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Amazon Simple Storage Service spurs on-premises storage

Amazon S3 has been such a smashing success that it will likely become the third pillar -- after block and file -- of storage protocols.

Amazon Web Services celebrated its 10th anniversary in March of this year. As it closes in on becoming a $10 billion run rate per year enterprise IT juggernaut, the cloud computing platform has changed the IT landscape forever. Not only does Amazon Web Services (AWS) remain the largest infrastructure as a service/platform as a service (IaaS/PaaS) cloud platform on the market, its growth rate has been more than double that of some of the biggest IT companies in history.

In response to this success, major system vendors such as Cisco, Dell/EMC, HP and IBM are rapidly developing private cloud infrastructures as on-premises alternatives to AWS. The goal is to make infrastructure easier to utilize and manage for customers demanding cloud-like ease of use with public cloud-like prices.

Likewise, storage vendors must do their part to improve ease of use and lower costs. That's because much of the success of AWS has been due to Amazon Simple Storage Service (S3) leading the way. S3 consists of a set of object storage API calls available via the public cloud that enable any application to store and retrieve data objects from AWS.

The third pillar of storage protocols

Hundreds of commercially available applications natively support Amazon Simple Storage Service as a storage repository today, while many on-premises storage products support migrating data to S3 as secondary storage tier or for backup and disaster recovery purposes. The enormous success of S3 ensures that Amazon maintains the API such that incremental features do not break original capabilities. This API stability means other storage vendors can move beyond just supporting S3 as a back-end tier and actually support the S3 protocol as an alternative front-end ingest service.

I believe this trend will make Amazon Simple Storage Service a de facto storage standard, and it'll become the most popular protocol for object storage on the market. S3 will, when all is said and done, take its rightful place as the third pillar of storage protocols alongside block storage and file storage.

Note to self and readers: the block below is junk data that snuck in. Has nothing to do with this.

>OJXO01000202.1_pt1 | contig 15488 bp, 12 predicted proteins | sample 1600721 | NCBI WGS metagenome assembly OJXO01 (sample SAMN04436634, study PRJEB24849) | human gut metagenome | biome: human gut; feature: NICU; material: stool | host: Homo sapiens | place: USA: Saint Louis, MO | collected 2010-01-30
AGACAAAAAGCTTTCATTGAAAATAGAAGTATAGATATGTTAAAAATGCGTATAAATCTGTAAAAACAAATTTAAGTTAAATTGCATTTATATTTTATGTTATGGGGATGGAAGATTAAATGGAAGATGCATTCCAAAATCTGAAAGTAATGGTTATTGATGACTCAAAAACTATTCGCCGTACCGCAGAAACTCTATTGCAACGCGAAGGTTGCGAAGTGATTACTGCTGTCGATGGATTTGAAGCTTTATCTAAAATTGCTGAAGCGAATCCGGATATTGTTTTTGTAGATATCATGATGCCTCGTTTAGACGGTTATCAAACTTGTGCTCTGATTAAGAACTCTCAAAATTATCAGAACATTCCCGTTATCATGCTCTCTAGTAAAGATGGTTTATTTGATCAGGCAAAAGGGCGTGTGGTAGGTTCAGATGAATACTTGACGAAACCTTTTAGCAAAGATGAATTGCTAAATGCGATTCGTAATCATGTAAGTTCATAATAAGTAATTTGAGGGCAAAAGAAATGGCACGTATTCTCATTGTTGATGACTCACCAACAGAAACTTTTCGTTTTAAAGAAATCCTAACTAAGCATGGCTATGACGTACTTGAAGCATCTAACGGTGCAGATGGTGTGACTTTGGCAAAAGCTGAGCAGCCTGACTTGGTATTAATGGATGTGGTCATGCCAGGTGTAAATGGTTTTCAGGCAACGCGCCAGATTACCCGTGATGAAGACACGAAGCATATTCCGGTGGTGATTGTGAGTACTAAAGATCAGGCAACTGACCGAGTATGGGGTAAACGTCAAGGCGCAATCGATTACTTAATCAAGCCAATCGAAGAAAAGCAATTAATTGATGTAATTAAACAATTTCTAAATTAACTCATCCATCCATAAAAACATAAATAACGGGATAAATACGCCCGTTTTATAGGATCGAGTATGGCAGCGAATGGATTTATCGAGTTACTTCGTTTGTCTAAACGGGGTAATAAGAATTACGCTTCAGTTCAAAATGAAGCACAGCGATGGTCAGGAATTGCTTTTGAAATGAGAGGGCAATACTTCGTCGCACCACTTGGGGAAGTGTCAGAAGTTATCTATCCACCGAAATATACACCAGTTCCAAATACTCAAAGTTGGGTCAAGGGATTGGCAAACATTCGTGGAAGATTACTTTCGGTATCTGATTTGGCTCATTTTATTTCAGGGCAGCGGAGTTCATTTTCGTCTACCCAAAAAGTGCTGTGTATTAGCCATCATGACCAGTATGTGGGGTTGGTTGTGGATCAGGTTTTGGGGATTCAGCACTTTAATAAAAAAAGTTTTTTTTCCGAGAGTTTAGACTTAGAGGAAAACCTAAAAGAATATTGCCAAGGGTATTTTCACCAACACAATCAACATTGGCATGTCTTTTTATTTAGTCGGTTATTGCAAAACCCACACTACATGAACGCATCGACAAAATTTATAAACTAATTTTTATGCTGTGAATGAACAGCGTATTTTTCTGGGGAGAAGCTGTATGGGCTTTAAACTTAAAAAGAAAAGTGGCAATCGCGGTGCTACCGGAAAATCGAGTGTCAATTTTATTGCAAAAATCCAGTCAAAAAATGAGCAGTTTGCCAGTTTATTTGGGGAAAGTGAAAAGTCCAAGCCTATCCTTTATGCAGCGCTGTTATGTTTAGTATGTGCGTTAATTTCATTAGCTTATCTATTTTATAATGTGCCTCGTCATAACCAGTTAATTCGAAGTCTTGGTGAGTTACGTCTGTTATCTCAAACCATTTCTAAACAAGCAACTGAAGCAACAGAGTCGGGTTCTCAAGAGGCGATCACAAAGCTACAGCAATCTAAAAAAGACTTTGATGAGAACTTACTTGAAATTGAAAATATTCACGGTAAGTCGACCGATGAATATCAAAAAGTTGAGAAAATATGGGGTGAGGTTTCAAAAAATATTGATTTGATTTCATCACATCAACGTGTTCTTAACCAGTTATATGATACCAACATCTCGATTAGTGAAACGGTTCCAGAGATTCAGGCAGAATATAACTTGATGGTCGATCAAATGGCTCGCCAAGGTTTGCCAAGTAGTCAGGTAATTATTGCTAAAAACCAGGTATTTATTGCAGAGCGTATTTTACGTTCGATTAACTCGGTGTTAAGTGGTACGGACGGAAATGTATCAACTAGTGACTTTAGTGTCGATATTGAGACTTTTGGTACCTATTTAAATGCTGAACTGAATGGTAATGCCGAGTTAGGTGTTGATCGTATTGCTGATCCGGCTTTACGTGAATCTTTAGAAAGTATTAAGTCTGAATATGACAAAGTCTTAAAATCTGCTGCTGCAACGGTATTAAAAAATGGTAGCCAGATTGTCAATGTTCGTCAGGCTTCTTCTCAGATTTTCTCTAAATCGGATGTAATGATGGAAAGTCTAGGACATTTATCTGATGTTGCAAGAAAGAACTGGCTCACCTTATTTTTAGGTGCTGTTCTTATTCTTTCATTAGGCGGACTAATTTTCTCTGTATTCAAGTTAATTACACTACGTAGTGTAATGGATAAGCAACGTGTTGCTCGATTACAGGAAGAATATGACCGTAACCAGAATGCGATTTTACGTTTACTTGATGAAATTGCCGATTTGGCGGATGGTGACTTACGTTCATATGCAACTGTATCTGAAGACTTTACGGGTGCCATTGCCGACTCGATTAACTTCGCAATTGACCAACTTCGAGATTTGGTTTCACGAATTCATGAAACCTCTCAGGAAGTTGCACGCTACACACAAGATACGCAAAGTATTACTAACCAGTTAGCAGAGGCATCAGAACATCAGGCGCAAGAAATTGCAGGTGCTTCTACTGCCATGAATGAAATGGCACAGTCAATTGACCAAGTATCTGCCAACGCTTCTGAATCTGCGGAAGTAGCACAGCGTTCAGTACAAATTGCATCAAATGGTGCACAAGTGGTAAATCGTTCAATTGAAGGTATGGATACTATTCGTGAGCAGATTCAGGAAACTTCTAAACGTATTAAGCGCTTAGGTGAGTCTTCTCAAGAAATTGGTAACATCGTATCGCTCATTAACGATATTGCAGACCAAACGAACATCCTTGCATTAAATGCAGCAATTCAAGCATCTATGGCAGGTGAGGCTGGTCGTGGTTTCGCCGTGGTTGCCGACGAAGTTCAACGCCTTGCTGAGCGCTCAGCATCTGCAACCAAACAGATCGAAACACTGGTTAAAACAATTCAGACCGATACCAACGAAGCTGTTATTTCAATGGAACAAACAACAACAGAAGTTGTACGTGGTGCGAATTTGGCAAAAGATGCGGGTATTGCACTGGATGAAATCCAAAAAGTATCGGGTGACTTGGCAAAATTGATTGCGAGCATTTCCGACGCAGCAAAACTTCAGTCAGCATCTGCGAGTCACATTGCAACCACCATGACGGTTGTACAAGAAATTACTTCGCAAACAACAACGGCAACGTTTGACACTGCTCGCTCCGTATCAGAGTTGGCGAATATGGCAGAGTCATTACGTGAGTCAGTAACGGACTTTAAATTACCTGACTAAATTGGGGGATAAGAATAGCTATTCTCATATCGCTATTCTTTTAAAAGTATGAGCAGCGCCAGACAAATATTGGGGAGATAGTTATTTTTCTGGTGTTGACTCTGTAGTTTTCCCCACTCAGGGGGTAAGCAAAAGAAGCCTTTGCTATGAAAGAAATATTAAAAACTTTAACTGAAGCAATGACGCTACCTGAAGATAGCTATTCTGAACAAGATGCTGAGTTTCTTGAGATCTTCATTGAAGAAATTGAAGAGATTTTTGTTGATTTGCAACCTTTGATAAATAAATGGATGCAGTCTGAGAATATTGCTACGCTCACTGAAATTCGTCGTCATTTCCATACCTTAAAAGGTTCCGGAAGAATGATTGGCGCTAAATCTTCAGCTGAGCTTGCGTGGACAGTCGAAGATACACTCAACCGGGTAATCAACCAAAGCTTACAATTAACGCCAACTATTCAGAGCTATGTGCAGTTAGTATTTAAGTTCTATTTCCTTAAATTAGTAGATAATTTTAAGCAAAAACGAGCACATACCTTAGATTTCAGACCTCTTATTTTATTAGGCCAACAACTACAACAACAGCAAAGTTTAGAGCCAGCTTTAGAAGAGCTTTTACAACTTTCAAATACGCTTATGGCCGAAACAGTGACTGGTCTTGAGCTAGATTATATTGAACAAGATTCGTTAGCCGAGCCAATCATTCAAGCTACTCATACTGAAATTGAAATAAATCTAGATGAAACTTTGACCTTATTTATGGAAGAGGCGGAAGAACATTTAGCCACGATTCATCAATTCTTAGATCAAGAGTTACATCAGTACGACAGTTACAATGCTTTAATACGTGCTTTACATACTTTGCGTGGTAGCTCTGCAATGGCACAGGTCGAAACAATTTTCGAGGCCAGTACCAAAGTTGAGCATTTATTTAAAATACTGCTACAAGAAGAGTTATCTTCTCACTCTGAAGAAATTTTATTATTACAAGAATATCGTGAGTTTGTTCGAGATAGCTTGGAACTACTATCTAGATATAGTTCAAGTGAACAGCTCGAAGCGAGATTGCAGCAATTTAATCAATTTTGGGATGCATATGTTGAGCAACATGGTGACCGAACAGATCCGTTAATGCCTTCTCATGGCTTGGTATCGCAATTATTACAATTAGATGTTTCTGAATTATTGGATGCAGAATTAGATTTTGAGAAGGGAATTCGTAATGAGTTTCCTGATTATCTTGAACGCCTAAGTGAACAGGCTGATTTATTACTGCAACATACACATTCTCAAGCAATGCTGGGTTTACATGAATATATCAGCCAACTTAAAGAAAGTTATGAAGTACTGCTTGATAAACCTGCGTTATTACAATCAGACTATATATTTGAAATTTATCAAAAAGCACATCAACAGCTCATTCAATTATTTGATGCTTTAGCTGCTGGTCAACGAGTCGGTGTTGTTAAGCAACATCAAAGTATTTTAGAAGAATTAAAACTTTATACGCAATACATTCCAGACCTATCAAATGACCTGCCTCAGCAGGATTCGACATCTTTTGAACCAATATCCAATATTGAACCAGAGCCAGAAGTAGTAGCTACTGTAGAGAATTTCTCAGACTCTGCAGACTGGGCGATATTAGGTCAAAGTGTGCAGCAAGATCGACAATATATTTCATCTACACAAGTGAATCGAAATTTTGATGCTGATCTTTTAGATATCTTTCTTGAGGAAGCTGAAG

We've seen this happen before.

In 1984, NFS was a proprietary shared file protocol originally implemented by Sun Microsystems to allow Sun client machines to share file access across servers. This file sharing protocol rapidly became the industry standard due to its popularity, and it is still in use today. NFS is the first protocol supported on modern NAS systems, and most modern object storage devices typically support NFS as an alternative access method.

I believe this trend will make Amazon Simple Storage Service a de facto storage standard, and it'll become the most popular protocol for object storage on the market.

I believe every network-based storage device will also support some version of the Amazon Simple Storage Service protocol before AWS S3 reaches its 20th anniversary.

The key to S3's on-premises future

In order for Amazon Simple Storage Service to take off as an on-premises storage protocol, storage hardware and software vendors must continue to drive down the economic crossover point where the capital and operational costs of deploying S3-compatible on-premises storage are less expensive than AWS alternatives. That is, there will be a point, similar to the decision of whether to rent or own your home, at which it is less expensive to own your storage system.

The three critical factors that drive AWS S3 costs are retention time, frequency of access and quantity of data. S3 is very cost-effective for relatively static data, with prices ranging from $0.03-$0.07 per GB per month depending on the frequency of access and amount of data to be transferred. Where it gets expensive is when a customer exceeds limits on either the frequency of access or the amount of data transferred out of the cloud. On-premises S3-compatible vendors are claiming they can provide storage in the range of $0.01 per GB per month, but that is based on buying 75 TB upfront and amortizing that cost over three years. So it'll be critical that these on-premises vendors continue to drive down the economic crossover point and also provide analytical tools so customers can easily evaluate when it is better to own versus rent storage.

On-premises S3-compatible storage won't fully supplant cloud storage, of course, as there will always be use cases where cloud products are more attractive. These would include startup businesses without on-premises data centers, for example, or those organizations that need, but have not yet invested in globally distributed data centers.

S3 support today

In addition to hundreds of commercially available applications that support Amazon Simple Storage Service natively, I'm seeing customers rewriting in-house applications to support S3. As a result, they are seeking more S3-compatible devices from which to choose for on-premises storage. They most likely will not completely abandon AWS, but rather desire to build automatic workflow into their applications such that they can keep sensitive data in-house or eventually offload aging data to AWS. These customers could simplify their operations immensely by supporting only one storage protocol, S3, and simplifying the choice of whether to store this data locally or in the cloud.

Wouldn't it be great if S3 Glacier, a portion of the Amazon Simple Storage Service protocol, could actually breathe new life into the much maligned tape industry?

Many storage vendors, in the meantime, are starting to support Amazon Simple Storage Service as an ingest protocol at some level. A few of them are even making S3 compatibility a major strategic push.